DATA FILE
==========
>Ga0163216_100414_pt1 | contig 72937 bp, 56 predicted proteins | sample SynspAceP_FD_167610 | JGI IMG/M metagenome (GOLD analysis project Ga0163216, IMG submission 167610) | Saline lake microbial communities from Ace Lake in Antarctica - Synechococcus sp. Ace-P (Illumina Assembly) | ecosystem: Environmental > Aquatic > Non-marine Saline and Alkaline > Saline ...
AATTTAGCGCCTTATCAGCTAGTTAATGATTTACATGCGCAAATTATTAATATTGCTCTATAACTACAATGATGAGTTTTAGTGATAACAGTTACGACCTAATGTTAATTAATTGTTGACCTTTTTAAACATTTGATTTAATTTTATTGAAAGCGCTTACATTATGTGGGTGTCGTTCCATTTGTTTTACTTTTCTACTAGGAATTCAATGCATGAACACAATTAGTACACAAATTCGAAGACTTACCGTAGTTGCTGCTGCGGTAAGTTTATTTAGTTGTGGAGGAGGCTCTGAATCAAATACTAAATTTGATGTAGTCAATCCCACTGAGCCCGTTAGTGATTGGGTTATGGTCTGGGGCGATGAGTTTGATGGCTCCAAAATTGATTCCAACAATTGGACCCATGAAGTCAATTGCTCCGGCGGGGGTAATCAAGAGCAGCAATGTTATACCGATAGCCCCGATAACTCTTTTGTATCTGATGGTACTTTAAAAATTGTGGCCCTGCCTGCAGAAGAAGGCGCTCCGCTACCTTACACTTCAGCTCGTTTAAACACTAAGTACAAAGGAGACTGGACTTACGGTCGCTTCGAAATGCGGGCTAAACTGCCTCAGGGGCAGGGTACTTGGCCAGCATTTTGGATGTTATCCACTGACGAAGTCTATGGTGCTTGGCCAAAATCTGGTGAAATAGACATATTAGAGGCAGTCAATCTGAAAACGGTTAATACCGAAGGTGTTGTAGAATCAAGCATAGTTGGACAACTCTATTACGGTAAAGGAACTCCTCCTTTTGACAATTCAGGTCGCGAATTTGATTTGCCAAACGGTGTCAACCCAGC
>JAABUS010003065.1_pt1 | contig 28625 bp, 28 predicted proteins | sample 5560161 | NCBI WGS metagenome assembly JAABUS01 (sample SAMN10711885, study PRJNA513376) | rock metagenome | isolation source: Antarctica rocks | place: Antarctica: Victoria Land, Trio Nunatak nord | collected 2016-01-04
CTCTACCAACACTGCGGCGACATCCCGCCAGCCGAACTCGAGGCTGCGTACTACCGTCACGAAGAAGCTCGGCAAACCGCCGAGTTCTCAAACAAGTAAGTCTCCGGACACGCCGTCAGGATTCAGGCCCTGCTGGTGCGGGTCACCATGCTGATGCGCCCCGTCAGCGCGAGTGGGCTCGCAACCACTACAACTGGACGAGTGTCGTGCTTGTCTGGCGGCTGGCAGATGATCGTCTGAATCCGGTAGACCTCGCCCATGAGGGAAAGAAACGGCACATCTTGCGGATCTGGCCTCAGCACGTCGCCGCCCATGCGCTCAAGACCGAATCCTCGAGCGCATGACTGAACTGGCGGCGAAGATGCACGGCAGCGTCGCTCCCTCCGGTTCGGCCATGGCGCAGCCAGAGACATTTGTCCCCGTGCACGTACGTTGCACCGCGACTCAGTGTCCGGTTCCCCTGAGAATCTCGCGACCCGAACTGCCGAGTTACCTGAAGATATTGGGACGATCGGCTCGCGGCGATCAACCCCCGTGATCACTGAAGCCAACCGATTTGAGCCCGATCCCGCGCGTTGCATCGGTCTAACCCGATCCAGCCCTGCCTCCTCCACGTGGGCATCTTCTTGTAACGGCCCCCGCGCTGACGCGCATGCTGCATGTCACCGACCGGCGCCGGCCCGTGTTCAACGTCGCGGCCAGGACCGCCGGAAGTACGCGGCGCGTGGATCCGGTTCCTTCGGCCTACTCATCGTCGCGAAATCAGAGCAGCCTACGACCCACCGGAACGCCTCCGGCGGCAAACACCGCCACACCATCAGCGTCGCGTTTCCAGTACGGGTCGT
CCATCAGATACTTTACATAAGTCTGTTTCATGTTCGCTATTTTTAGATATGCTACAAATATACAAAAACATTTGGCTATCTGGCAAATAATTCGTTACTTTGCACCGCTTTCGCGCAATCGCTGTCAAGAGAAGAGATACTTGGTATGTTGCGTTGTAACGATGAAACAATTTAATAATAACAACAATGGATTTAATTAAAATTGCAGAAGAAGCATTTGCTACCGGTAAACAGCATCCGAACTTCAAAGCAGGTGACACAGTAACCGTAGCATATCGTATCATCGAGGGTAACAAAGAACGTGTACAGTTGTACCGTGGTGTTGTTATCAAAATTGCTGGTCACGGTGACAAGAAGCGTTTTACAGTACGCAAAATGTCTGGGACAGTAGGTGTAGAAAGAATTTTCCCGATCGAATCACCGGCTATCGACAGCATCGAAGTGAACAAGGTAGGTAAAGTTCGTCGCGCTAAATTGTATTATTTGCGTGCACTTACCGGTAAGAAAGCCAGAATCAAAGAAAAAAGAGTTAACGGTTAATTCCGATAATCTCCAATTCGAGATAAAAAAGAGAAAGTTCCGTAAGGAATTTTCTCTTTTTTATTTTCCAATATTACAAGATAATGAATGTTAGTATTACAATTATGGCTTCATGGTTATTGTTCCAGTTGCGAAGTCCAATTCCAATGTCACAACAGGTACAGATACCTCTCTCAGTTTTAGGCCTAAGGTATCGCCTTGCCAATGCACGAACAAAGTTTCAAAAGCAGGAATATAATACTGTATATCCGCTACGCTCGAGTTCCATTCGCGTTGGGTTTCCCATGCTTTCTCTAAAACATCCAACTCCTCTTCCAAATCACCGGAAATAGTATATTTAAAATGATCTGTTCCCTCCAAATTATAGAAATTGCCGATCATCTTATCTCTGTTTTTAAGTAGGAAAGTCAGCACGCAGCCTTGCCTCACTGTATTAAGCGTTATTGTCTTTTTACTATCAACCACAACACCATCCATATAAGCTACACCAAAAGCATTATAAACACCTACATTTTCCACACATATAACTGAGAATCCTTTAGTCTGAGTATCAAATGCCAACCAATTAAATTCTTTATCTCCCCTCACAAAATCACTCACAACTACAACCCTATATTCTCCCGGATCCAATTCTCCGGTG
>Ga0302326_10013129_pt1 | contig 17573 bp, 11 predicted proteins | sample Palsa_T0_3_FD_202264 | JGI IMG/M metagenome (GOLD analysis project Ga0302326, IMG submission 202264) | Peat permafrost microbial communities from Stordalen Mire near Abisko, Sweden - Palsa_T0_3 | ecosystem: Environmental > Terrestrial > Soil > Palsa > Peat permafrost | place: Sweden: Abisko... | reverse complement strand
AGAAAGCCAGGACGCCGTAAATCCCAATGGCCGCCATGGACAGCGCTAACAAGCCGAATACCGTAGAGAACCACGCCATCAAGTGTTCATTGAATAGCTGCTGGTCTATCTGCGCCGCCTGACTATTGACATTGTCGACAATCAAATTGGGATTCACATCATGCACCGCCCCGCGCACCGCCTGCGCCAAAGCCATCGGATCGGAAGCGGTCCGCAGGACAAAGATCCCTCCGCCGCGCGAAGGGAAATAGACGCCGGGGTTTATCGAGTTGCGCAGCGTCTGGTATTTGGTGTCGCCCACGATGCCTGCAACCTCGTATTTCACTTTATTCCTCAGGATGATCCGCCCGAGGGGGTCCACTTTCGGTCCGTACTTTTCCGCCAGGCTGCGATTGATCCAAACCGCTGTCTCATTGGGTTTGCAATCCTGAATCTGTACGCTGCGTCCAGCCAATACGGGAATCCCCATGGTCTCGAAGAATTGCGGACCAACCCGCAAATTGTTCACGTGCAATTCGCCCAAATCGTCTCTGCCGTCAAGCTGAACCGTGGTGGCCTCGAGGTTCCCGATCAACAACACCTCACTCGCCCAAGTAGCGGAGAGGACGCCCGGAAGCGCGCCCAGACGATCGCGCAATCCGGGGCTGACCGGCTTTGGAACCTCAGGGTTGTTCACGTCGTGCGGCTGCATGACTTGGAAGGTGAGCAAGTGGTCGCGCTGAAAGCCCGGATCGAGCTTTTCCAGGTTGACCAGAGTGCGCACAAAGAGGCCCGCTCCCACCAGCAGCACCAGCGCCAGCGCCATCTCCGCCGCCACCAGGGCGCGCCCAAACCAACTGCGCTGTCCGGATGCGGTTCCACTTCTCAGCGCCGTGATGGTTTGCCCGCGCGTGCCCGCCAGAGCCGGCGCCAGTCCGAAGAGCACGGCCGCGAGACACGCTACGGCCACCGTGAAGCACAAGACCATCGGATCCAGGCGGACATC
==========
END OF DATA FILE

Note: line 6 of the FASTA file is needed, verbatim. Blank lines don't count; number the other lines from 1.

>Ga0302326_10013129_pt1 | contig 17573 bp, 11 predicted proteins | sample Palsa_T0_3_FD_202264 | JGI IMG/M metagenome (GOLD analysis project Ga0302326, IMG submission 202264) | Peat permafrost microbial communities from Stordalen Mire near Abisko, Sweden - Palsa_T0_3 | ecosystem: Environmental > Terrestrial > Soil > Palsa > Peat permafrost | place: Sweden: Abisko... | reverse complement strand